The term new media refers to various technologies that have emerged or seen rapid growth on a global scale during the latter part of the 20th century and into the new millennium. Most people who have an Internet connection are already aware of some of the major types of this media, which includes social networking sites such as Facebook and Twitter, as well as blogs and video sharing sites such as YouTube. This type of media has also greatly advanced cellular communications in the last twenty years, through applications that connect with the Internet and other technologies. As new media is constantly evolving to connect to as many different platforms and people as possible, one of its most defining characteristics is interactivity.
One of the first forms of new media that the general public became familiar with during the latter-20th century was cyberchatting. Whether one-on-one or within a chatroom, chatting online quickly evolved from a mostly text-based tool to one which also included audio visual capabilities via such applications as webcams. Because of the anonymity afforded by the Internet, many people who engaged in online chatting began reconstructing the narrative of their real lives, posing online under a different name, age, gender or occupation. Today, the notion of a new online identity first introduced in chatrooms has expanded to include visual recreation, via the popular web service, Second Life. On Second Life, members can create their own 3D image, also known as an avatar, and interact with other members in a completely virtual world.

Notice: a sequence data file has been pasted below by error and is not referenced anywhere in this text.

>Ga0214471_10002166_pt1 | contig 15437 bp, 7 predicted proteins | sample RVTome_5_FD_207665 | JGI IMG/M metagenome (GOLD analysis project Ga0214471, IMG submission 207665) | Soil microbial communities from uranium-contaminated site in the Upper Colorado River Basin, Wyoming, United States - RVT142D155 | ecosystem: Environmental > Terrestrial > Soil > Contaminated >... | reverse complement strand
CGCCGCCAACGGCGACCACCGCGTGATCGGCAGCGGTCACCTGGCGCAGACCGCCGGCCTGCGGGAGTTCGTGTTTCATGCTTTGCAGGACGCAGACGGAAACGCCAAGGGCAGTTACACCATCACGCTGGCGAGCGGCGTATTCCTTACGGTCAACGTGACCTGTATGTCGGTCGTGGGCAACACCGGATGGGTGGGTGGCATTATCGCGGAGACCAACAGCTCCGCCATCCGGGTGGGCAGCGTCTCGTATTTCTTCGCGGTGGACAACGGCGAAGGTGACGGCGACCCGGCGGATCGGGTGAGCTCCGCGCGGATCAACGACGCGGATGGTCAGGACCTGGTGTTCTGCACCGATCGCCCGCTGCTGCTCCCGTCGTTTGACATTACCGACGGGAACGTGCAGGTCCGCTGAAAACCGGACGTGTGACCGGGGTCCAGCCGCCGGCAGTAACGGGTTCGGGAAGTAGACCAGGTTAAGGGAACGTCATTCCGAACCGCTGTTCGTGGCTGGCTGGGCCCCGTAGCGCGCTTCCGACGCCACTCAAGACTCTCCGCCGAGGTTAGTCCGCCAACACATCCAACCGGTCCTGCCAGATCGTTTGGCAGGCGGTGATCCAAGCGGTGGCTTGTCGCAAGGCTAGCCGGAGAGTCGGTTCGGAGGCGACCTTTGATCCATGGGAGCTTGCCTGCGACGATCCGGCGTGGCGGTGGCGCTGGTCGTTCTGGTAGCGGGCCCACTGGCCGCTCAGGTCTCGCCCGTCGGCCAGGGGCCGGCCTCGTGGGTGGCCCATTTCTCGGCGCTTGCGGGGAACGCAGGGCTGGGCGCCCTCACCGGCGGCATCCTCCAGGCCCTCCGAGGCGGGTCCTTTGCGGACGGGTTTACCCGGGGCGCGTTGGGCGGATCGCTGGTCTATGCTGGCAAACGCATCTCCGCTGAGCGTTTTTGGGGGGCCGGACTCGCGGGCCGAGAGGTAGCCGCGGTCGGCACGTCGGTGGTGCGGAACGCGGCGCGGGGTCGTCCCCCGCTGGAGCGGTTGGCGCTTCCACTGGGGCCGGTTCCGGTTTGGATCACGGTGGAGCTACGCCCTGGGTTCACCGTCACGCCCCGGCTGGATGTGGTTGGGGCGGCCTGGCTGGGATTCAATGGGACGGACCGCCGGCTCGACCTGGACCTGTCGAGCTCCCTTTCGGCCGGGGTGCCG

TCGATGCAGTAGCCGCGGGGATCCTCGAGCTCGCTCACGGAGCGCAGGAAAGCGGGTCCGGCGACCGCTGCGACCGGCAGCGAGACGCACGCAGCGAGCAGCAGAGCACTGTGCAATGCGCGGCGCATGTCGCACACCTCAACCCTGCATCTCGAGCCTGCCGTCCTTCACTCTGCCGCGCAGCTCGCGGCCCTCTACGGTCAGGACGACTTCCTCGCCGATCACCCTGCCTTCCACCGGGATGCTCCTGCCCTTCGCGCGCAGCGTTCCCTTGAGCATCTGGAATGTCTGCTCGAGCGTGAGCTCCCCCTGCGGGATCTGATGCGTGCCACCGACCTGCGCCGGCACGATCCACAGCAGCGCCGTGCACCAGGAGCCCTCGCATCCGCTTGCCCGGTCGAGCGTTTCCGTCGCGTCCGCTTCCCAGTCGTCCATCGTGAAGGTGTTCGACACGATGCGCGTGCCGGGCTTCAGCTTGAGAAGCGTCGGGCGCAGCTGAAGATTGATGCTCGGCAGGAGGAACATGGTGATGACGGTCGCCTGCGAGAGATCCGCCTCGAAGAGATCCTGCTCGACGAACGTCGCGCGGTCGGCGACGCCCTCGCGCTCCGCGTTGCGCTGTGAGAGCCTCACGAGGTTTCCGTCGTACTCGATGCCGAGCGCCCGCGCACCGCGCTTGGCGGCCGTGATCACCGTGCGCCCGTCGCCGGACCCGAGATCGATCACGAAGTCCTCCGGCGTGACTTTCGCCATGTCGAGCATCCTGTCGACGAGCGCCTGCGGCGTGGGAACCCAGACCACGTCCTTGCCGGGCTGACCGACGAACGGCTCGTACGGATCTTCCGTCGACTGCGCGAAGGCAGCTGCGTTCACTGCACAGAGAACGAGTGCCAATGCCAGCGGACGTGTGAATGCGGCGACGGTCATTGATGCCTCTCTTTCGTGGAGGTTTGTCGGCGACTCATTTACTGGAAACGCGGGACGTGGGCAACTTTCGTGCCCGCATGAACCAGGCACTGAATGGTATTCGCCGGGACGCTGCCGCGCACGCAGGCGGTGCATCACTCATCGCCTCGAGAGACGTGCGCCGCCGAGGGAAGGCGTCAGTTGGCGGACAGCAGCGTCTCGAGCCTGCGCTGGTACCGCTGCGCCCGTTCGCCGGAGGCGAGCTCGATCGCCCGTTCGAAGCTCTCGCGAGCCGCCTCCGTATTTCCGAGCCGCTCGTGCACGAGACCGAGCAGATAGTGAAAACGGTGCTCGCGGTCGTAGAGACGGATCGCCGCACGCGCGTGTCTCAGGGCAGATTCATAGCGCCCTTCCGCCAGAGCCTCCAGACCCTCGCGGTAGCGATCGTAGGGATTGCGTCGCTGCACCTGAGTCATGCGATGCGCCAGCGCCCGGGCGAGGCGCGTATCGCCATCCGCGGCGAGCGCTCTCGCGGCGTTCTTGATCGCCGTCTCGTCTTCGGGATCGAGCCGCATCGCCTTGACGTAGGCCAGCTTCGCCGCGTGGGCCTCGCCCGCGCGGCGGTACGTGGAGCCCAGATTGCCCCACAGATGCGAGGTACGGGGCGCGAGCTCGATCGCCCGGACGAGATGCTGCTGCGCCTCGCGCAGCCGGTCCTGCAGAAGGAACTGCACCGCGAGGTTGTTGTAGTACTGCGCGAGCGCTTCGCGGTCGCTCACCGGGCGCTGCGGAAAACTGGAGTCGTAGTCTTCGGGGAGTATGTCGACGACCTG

Blogs are another form of new media which have expanded our notions of the levels of interactivity. The ability for bloggers or citizen journalists to post any text, photos or videos for other Internet users could interact with was initially seen as a breakthrough in global communications. The problem, however, of locating blogs which focused on particular topics of interest was then solved by social networking sites, which enabled people to stay abreast of one’s own network of friends and organizations via one website. Social networking sites, such as Facebook, MySpace and Twitter are also compatible with blogs, cellphones, and similar applications, enabling people to send and receive updated information to a select group of users.
The hybridization of different types of media has given way to some concerns over privacy in recent years. The potential to combine different forms of new media into one source, such as connecting to social networking, email, phone, and web banking through a hand-held device, renders one more vulnerable to identity theft via hackers and spyware.